Monday Pharmaceutical Mystery: January 21

JANUARY 21, 2019
Gunda Siska, PharmD
You are a retail pharmacist, and you get a phone call from a doctor's office with a new prescription to treat an H pylori infection. The order is for tetracycline, bismuth, metronidazole, and pantoprazole. The doctor asks several questions about prior antibiotic orders. The patient has failed H pylori therapy in the past, and the doctor is concerned about the possibility of antibiotic resistance.

It comes to your attention that the patient recently had similar orders filled for clarithromycin, metronidazole, and pantoprazole—3 months ago and again 5 months ago. There have been no other antibiotics prescribed, and the patient does not have any drug allergies. The patient is male, aged 45 years and the only diagnosis on file is cirrhosis of the liver secondary to ongoing alcoholism. 


Mystery: Why is this patient getting so many prescriptions for H pylori? Antimicrobial resistance rates for clarithromycin resistance are generally assumed to be ≥15% unless local data indicate otherwise.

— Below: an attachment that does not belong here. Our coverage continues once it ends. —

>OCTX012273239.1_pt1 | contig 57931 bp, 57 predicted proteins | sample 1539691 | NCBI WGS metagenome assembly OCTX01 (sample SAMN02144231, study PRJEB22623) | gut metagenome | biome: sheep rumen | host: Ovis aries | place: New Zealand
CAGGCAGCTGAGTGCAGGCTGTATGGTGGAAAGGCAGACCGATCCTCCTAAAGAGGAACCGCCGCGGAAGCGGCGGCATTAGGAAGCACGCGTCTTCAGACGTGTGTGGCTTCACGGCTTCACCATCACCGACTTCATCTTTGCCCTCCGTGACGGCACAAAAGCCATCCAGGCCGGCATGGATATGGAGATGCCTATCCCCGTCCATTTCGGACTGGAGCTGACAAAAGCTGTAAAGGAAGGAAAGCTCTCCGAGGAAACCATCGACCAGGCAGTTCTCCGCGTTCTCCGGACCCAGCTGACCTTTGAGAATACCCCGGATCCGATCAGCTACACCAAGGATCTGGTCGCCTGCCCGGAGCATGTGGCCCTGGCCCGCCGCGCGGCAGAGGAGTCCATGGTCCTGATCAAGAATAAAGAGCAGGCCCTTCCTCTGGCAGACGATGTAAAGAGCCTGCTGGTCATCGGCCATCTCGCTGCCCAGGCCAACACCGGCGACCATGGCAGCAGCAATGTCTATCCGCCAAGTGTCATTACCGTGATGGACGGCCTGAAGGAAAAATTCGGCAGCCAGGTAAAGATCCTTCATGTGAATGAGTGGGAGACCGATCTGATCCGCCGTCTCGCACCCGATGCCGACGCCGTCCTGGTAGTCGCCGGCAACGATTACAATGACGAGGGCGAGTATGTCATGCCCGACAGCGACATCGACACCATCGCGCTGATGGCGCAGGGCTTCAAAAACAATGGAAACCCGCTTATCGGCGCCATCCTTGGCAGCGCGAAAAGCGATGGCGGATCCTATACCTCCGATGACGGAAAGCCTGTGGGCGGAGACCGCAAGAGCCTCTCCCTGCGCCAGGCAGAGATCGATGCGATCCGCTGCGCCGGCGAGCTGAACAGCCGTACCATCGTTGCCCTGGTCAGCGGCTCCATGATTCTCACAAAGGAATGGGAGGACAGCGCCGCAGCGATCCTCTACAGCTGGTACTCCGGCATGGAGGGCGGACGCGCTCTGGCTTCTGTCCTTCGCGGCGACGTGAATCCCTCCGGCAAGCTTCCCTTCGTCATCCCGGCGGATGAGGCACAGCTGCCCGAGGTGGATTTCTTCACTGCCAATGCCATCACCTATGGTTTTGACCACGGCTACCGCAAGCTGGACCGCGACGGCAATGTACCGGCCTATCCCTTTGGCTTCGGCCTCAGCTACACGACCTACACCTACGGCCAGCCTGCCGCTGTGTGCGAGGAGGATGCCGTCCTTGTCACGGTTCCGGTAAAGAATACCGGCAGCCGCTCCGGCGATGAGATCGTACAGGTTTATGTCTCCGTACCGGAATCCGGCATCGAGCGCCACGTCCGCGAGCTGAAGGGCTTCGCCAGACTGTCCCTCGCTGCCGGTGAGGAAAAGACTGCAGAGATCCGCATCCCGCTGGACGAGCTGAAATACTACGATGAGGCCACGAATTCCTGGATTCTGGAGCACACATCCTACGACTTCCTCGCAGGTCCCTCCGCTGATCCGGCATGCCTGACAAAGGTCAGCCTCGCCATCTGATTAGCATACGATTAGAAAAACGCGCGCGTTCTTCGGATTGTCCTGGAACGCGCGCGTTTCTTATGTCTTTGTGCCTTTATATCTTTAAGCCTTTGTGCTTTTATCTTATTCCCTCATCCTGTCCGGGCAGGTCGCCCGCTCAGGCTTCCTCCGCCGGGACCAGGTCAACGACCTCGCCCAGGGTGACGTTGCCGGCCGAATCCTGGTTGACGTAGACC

You double check all the dosages, and the regimens are correct for the patient's height, weight and normal renal function.


Solution: The patient is noncompliant due to the metronidazole, alcohol-disulfiram interaction. It would be better for this patient if the order was switched to the clarithromycin, amoxicillin and pantoprazole regimen. 


Reference

Duck WM, Sobel J, Pruckler JM, et al. Antimicrobial resistance incidence and risk factors among Helicobacter pylori-infected persons, United States. Emerg Infect Dis. 2004;10(6):1088-94. www.ncbi.nlm.nih.gov/pubmed?term=15207062&rel=0" Accessed January 21, 2019

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